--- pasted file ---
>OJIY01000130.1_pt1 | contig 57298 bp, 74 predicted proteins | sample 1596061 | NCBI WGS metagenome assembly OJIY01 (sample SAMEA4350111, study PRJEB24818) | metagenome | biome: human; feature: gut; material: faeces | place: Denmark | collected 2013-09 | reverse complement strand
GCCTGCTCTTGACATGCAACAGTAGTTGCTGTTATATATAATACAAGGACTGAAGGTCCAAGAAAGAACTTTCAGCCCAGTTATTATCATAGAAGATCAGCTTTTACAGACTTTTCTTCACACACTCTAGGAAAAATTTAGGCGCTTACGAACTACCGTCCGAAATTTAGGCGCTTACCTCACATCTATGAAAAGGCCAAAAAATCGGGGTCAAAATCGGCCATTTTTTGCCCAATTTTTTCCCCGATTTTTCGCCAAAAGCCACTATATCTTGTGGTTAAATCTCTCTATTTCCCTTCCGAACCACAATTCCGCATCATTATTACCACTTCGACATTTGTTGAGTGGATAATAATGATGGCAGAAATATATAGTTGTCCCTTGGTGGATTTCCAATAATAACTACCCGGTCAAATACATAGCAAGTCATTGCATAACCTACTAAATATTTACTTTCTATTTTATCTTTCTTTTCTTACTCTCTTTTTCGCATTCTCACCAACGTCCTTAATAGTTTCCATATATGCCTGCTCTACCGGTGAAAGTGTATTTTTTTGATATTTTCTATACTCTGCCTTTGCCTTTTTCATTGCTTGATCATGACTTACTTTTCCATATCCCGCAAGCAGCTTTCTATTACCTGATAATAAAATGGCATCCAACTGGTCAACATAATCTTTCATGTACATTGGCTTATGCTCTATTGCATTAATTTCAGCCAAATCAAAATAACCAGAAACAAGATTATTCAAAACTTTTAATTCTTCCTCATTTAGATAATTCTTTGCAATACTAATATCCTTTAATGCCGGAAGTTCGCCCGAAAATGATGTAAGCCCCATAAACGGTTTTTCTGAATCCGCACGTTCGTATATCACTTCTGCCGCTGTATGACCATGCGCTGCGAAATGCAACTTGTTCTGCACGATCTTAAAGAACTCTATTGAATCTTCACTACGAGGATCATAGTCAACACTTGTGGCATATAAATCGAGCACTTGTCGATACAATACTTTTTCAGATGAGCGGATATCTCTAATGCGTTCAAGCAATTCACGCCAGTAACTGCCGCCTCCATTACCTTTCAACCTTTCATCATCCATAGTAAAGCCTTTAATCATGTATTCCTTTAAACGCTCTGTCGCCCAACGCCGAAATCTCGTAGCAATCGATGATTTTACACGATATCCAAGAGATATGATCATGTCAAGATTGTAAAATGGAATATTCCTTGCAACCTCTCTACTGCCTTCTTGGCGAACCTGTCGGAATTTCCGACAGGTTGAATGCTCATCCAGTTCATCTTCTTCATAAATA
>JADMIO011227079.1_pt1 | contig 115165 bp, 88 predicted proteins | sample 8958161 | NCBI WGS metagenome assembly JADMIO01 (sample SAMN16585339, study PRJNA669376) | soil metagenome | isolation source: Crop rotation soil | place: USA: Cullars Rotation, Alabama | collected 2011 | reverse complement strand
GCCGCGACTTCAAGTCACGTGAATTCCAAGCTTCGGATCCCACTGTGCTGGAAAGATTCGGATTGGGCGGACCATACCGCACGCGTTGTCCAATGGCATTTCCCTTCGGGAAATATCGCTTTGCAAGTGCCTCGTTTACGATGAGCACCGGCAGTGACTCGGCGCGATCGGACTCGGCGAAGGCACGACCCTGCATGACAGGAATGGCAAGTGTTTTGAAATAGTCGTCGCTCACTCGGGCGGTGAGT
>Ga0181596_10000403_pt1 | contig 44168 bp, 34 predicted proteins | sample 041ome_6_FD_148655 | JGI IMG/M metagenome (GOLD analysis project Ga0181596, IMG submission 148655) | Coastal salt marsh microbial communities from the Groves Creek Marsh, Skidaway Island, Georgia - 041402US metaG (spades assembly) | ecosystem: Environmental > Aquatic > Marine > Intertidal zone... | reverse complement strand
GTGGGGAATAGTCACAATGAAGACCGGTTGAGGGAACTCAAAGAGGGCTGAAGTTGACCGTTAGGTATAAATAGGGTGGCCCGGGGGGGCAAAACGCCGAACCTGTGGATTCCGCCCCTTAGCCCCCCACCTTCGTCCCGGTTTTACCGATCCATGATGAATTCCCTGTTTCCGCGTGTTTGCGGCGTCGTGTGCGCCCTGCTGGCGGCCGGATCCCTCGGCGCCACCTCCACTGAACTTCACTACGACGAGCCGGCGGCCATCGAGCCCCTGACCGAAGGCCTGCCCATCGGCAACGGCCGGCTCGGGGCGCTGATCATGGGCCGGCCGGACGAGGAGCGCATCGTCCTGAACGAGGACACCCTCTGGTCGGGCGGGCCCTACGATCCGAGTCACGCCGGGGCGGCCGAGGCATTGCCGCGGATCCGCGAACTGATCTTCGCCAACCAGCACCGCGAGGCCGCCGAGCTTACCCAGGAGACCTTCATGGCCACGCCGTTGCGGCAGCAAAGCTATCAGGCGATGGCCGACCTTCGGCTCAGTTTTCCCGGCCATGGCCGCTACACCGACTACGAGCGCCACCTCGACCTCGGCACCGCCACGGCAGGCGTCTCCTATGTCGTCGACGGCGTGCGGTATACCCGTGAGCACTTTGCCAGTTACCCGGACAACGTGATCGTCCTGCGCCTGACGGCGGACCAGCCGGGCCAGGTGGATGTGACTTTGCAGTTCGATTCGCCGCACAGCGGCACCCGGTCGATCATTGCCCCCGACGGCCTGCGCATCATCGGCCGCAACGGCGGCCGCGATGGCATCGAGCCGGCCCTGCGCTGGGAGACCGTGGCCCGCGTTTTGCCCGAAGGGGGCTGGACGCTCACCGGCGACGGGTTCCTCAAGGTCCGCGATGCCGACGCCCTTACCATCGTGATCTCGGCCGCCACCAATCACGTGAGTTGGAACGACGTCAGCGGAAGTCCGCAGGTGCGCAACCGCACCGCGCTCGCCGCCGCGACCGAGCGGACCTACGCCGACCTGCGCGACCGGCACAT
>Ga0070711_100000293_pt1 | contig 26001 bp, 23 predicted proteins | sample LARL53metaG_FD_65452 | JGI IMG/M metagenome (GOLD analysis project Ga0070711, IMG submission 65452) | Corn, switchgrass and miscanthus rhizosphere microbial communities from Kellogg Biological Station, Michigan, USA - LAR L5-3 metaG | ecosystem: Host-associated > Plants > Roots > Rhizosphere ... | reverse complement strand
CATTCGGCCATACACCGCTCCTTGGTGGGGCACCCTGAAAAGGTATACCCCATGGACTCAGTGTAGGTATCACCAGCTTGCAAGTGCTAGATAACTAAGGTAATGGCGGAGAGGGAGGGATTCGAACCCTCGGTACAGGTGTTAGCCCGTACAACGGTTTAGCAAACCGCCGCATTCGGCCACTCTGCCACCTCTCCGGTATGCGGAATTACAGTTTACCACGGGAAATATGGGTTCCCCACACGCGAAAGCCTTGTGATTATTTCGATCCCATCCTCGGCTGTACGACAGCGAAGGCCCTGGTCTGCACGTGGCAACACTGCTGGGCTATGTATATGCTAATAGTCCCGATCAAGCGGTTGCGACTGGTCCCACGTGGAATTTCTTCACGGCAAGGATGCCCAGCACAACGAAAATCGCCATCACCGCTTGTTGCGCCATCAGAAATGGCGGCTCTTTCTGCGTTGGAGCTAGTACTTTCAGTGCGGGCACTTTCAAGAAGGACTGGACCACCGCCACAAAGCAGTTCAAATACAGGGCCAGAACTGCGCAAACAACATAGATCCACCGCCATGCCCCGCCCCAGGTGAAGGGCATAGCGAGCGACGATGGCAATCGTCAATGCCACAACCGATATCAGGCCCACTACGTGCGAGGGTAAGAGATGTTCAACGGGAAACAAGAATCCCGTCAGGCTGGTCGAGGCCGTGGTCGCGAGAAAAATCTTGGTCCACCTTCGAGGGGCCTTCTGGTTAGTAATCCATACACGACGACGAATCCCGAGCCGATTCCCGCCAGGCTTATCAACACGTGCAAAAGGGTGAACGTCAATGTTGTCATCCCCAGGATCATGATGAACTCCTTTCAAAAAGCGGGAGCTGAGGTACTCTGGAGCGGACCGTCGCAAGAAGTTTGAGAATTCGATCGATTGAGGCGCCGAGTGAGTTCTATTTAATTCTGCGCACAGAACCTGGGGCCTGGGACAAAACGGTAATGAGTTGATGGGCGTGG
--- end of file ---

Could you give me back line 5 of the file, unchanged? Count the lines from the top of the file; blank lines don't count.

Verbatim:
>Ga0181596_10000403_pt1 | contig 44168 bp, 34 predicted proteins | sample 041ome_6_FD_148655 | JGI IMG/M metagenome (GOLD analysis project Ga0181596, IMG submission 148655) | Coastal salt marsh microbial communities from the Groves Creek Marsh, Skidaway Island, Georgia - 041402US metaG (spades assembly) | ecosystem: Environmental > Aquatic > Marine > Intertidal zone... | reverse complement strand